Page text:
What's seen above is what can be found on the web. No low-pass filter to the midbass and 2.2 uF to the tweeter. Polarity of tweeter is dubious as wavelengh is short at 7 kHz and whether tweeter should be connected with poisitive or negative polarity doesn't make serious impact on performance. Above to the right measurements at T height (red), between M and T (blue) and at M height (green). At T height we have some outphasing at 6.5 kHz and as listening position is likely to at T height, it may be advantageous to reverse tweeter polarity. From the web it can also be found that a single cap to the tweeter doesn't change the phase... Of coarse it changes the fase.

To the left the response of individual drivers driven from crossover (red and blue) plus summed response (green). Point of crossover around 6 kHz. To the left we have the response @ 1 meter distance and at tweeter height. Some outphasing is seen but having the point of crossover this high, it's hard to hear noticeable difference from positive or negative tweeter polarity.

Left: Adding 15R to the tweeter helps a lot the harsh upper treble is gone. Still, I'd like the tweeter's response at 1 kHz further down.
Right: Again 15R to tweeter and horizontal dispersion at 0, 5, 10, 15 and 20 deg.
Despite having the midbass working up to 6 kHz we have a decent dispersion up to 4-5 kHz. Not bad at all.
Not surprisingly, at 15 deg. off-axis the large cone tweeter starts loosing grip.

Left: Adding 0.27 mH to the tweeter section improves sound considerably. Right: Individual and summed response from #2 crossover.
R1011 increased from 15R to 22R.

What's the impedance of a resonanz box like?
Hmm... these cabs certainly are resonant! Multible peaks in the 40-150 Hz range.
Left: Impedance from #3 crossover. Right: Impedance from #2 crossover (22R to tweeter).

Left: What happens if we turn the speaker up-side down? The 100Hz peak moves some 25 Hz up (red), so the the length of the "tube" and distance to floor impacts performance. Right: Here the two holes (vents) on the narrow rear panel have been blocked and these play a role too.

Final experiment. Sitting behind the speaker I pressed my knees against the bent panels (blue) - and yes,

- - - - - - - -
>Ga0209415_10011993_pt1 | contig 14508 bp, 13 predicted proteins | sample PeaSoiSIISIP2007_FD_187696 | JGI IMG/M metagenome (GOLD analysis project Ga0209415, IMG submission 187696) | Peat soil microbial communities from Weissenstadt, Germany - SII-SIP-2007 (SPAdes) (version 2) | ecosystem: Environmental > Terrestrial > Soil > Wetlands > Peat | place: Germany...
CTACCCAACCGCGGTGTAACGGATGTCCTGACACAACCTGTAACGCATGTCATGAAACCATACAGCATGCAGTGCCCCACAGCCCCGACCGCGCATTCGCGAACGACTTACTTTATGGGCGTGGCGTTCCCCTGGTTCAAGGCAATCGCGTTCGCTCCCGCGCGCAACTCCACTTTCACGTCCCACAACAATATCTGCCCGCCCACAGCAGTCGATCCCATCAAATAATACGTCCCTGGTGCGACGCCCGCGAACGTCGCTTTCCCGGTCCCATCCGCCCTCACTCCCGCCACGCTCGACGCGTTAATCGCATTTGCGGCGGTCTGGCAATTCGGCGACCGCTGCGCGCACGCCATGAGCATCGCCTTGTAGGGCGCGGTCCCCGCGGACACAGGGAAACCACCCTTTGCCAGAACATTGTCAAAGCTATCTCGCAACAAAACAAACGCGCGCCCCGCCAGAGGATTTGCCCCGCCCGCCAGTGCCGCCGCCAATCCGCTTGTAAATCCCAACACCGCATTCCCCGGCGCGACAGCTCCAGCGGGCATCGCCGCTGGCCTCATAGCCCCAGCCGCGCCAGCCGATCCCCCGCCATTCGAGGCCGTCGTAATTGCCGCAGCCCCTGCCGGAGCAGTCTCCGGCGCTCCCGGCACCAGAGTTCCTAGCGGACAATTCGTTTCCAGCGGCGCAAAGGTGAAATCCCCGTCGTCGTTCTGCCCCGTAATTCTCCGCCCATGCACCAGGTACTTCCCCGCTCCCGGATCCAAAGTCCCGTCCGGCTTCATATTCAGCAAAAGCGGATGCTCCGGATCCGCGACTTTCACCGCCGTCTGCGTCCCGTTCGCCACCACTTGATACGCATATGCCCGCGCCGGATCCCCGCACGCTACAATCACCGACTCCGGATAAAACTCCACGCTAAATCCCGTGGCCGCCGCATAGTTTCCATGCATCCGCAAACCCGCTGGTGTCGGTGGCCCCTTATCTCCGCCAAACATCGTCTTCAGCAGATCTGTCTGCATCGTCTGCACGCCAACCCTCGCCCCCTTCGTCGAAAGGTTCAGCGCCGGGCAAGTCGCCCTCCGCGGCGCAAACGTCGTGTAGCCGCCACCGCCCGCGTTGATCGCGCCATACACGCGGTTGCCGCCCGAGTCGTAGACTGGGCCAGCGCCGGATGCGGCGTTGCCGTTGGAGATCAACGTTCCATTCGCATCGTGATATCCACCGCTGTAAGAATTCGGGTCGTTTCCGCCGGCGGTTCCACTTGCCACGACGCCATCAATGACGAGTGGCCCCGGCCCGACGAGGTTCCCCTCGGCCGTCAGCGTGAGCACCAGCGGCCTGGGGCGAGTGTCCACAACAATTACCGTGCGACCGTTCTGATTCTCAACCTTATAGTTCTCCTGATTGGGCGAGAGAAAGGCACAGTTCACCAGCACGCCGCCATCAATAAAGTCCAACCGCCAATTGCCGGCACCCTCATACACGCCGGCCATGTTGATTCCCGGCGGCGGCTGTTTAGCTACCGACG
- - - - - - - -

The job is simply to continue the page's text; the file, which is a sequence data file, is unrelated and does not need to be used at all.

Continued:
the resonance modes of the panels certainly have an impact on impedance profile.

Replacing 22R tweeter series resistor with R1031 and R1041 is just another way of doing the same thing. Makes a nicer impedance plot.
10 dB attenuation: R1031 = 3R9, R1041 = 2R7
6 dB attenuation: R1031 = 3R3, R1041 = 6R8
3 dB attenuation: R1031 = 1R8, R1041 = 15R

The Greencone Resonanz Box Sound

Now, resonant boxes are certainly something very different from conventional speakers enclosures, where measures are taken to reduce cabinet resonances as much as possible - or as much money allows. It's not that difficult to find a "resonanz" box in a supermarket "hifi" section. "Cigar-box" speakers have been available since separate speakers became available.
First of all, the usual knuckle test leaves the impression - or expectation - that this just won't work. These cabs are boomy like crazy. I'm sure that if we used a standard 8"/Fs=30 Hz woofer in these cabs they would indeed be way too boomy. But a featherlight paper cone driver, having Fs = 70 Hz is another story. Such a driver won't play much bass in a standard cab anyway - at least not below 70 Hz - despite low electrical damping. But when what it does below 70 Hz makes close to one square meter bent plywood panels resonate - then we have bass. I was surprised to see an FFT plot suggesting bass response down to 40 Hz despite a severe suck-out around 60-65 Hz. This suck-out appeared regardless of room position and I'm afraid it has to do with the open bottom leaving some 130 cm between the front and the rear of the main driver. 1.3 meter is the wavelength of 344/1.3 = 264 Hz. The quarterwave is 66 Hz, halfwave is 132 Hz, which fits nicely with the resonances seen from the impedance plot. The 100 Hz peak may be due to a resonance between top and floor - or the peaks may be derived from the resonating plywood panels. Most likely it's a combination of both. More measurements and tests are needed, and as can be seen from above, damping the side panels seriously alters the impedance profile.
What worries me the most is that once these panels have been energized, they will inevitably return stored/delayed energy to the drivers' cones and smear detail and resolution. In fact, it sounds as this is actually happening when we crank up the volume a bit. The use of bent and light-weight side panels is one way to control this phenomenon and what can also be seen is that the peaks are very sharp, meaning the resonances die out fast, and so they should. In fact, tuning a light-weight paper cone to resonant wood panels may be just as difficult as adding braces to a guitar deck, only here have the energizer (strings) closely linked to the deck - and what we want is sustrain, where the speaker uses air to energize the panels and we want the panels to stop as soon as the speaker cone stops. Air, as we know, is very flexible (easy to compress) and may not be a good energy transmitter here.